The recent Nintendo title Super Mario Maker, released on Sept. 11th, (currently sitting at a 88/100 review score on Metacritic) it lets people create their own mini-games in the style of the popular platformer game series Super Mario Bros, and then share those levels with other players through the internet. The concept was originally just a game development tool for the developers to help create another Mario game, and then they decided to include the tool as an optional mode in the upcoming game but as it became clear that the mode was good enough to be in a game all on its own, the development team split off to feature the level designer as its own product.
In an interview with TIME magazine, the creator of the original Super Mario games, Shigeru Miyamoto, said “It’s really a game about creative play as much as anything. This is sort of like the ultimate extension of that idea. And in fact I used to joke that if kids would play Super Mario Bros. it would help make them smarter, because it encourages their creativity, so this is the ultimate extension of that philosophy.” The game draws inspiration from a part of many PC games known as “modding” in which players create their own additions to games through raw coding or use of specialized programs, (or the game itself in this case) and share them across the internet.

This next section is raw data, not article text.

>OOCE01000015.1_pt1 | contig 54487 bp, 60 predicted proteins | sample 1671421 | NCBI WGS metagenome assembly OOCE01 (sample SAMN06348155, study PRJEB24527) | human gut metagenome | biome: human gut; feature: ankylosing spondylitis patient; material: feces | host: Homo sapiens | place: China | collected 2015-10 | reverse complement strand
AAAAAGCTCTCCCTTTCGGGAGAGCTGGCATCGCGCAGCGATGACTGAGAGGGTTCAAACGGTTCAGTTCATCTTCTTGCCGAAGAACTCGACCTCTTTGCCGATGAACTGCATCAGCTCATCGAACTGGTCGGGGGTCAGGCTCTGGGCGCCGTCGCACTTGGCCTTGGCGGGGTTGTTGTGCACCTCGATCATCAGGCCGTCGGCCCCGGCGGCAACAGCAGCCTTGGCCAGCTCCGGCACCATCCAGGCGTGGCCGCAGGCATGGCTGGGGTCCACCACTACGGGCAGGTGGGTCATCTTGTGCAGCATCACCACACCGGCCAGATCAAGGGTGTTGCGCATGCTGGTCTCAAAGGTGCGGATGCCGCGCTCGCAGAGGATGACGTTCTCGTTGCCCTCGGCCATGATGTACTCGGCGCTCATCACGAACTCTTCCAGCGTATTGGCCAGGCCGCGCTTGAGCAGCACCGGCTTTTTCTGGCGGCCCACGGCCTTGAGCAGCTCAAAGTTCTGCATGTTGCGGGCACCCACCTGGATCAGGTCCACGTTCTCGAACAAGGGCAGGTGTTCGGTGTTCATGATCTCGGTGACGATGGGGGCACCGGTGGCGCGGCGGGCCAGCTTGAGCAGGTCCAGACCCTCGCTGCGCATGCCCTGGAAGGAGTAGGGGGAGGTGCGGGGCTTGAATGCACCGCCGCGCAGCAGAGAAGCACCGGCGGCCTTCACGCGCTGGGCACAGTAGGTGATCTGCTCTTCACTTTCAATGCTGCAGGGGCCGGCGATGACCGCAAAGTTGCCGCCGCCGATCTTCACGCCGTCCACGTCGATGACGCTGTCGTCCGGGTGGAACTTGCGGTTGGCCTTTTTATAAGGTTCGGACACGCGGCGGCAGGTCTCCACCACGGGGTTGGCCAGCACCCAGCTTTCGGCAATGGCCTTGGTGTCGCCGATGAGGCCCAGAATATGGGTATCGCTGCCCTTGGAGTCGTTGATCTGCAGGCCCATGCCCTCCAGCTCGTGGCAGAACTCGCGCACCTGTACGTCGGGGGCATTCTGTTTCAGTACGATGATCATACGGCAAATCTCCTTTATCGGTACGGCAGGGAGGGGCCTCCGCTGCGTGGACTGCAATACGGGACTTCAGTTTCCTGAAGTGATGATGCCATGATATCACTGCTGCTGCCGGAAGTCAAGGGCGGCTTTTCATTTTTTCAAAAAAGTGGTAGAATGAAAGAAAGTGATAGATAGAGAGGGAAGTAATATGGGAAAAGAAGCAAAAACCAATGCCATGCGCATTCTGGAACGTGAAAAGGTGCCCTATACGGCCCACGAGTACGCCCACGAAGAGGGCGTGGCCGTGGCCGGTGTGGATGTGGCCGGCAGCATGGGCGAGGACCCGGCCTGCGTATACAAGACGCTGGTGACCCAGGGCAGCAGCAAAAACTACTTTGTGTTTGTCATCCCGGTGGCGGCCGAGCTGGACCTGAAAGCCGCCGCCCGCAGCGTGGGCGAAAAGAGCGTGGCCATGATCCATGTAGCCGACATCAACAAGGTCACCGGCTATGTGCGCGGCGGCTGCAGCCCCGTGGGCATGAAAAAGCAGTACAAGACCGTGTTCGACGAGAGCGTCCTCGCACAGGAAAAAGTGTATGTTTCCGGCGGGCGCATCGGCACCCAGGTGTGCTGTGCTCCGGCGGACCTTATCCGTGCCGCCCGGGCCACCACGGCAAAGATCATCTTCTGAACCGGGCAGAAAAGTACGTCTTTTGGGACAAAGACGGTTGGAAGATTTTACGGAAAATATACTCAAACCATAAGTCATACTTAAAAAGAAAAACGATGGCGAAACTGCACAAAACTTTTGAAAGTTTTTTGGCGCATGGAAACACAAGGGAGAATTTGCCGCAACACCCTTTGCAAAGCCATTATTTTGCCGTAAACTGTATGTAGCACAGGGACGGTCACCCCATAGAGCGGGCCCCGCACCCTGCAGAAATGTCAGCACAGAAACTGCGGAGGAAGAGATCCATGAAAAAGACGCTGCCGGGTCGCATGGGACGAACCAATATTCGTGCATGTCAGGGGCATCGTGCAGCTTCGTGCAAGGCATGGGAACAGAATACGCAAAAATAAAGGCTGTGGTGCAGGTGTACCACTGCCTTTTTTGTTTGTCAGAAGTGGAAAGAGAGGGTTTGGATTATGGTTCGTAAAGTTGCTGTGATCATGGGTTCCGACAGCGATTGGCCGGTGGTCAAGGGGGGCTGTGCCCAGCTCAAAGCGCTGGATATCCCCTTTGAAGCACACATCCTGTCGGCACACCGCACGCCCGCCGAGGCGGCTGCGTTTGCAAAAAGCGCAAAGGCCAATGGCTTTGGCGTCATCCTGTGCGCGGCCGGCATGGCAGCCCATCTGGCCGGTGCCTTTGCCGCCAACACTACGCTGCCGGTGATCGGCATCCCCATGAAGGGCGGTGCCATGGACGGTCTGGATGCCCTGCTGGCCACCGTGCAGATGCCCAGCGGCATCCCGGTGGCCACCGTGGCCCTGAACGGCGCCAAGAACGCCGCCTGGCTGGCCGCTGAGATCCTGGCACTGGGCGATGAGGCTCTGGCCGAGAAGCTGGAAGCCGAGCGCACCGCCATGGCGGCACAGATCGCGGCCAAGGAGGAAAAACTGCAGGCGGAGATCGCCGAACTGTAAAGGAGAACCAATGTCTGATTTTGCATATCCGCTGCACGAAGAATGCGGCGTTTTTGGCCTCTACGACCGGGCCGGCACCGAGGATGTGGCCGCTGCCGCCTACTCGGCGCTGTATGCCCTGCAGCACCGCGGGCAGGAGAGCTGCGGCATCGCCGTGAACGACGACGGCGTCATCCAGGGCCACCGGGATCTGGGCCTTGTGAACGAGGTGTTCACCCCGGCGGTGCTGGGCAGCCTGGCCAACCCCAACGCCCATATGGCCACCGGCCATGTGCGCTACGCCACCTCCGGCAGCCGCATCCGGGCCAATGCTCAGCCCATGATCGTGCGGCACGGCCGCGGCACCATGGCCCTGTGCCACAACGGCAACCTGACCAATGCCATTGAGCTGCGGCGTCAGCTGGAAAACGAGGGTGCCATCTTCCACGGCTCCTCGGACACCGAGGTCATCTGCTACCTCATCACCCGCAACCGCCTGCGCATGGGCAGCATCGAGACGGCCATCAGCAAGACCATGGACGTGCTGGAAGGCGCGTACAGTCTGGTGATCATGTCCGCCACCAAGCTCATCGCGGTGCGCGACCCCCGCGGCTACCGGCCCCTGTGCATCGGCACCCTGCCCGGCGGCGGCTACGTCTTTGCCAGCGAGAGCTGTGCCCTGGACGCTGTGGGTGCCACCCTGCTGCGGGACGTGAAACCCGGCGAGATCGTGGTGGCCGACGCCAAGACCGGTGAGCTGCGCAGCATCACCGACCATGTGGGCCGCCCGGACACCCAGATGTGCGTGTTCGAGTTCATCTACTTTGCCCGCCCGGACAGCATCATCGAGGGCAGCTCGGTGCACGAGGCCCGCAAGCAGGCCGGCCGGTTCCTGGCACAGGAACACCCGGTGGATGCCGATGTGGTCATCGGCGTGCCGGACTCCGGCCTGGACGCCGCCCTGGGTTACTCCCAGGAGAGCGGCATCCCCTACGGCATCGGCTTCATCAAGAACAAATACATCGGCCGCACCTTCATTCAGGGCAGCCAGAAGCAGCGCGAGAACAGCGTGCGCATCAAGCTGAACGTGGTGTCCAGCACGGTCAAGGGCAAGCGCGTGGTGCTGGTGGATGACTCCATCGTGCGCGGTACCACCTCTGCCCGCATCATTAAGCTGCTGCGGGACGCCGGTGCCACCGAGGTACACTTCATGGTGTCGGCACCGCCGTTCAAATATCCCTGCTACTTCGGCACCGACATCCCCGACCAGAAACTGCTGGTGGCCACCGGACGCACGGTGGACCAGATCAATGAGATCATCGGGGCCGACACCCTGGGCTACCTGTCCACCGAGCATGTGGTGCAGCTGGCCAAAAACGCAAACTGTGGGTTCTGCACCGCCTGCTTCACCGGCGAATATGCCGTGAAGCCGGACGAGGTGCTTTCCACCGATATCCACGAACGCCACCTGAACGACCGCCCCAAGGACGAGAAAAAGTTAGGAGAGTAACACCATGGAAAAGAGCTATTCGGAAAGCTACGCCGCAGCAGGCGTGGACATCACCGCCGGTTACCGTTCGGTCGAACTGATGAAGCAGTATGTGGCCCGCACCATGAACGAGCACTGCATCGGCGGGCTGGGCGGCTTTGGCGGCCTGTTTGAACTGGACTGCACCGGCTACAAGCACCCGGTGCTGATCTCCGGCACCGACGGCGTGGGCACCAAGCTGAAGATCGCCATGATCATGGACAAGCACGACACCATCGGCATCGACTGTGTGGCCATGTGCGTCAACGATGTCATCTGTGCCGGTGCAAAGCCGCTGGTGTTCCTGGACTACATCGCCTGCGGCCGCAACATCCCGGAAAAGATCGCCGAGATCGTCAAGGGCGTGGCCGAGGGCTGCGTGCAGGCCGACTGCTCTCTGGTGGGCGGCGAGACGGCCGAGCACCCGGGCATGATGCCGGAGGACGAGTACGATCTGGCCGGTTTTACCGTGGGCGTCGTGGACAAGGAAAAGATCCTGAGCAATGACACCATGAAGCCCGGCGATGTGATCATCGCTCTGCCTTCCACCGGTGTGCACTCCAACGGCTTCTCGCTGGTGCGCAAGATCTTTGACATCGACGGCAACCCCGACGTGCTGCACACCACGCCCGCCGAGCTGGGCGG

Unfortunately, mod support has been off the table for a long time for dedicated games consoles, because of hardware and copyright constraints, even when modding started to become an important driver of sales for games on PC. Such as with Skyrim, a four year old game that is still one of the most popular titles because of it being one of the most moddable games ever.
In fact, many of the most popular games on PC today started as mods. A genre of game, known as MOBAs (a genre which two very popular games, DOTA 2 and League of Legends, belong to) started with a mod for WarCraft 3. The most popular game in the first-person-shooter genre, CounterStrike, also started as a mod for the game Half Life before Valve, Half Life’s creators, bought the rights to the mod and hired the mod developers to create a standalone game.
In only three weeks, Super Mario Maker has sold over 1 million copies, and its players have created 2.2 million levels, which have been played over 75 million times. Not too bad for a game that was originally just a development tool for another game. Even more astonishing is the fact that many Super Mario Maker videos are on YouTube, as Nintendo is usually a fierce protector of its intellectual property. Regardless, the game represents a cool new direction for the series and games in general.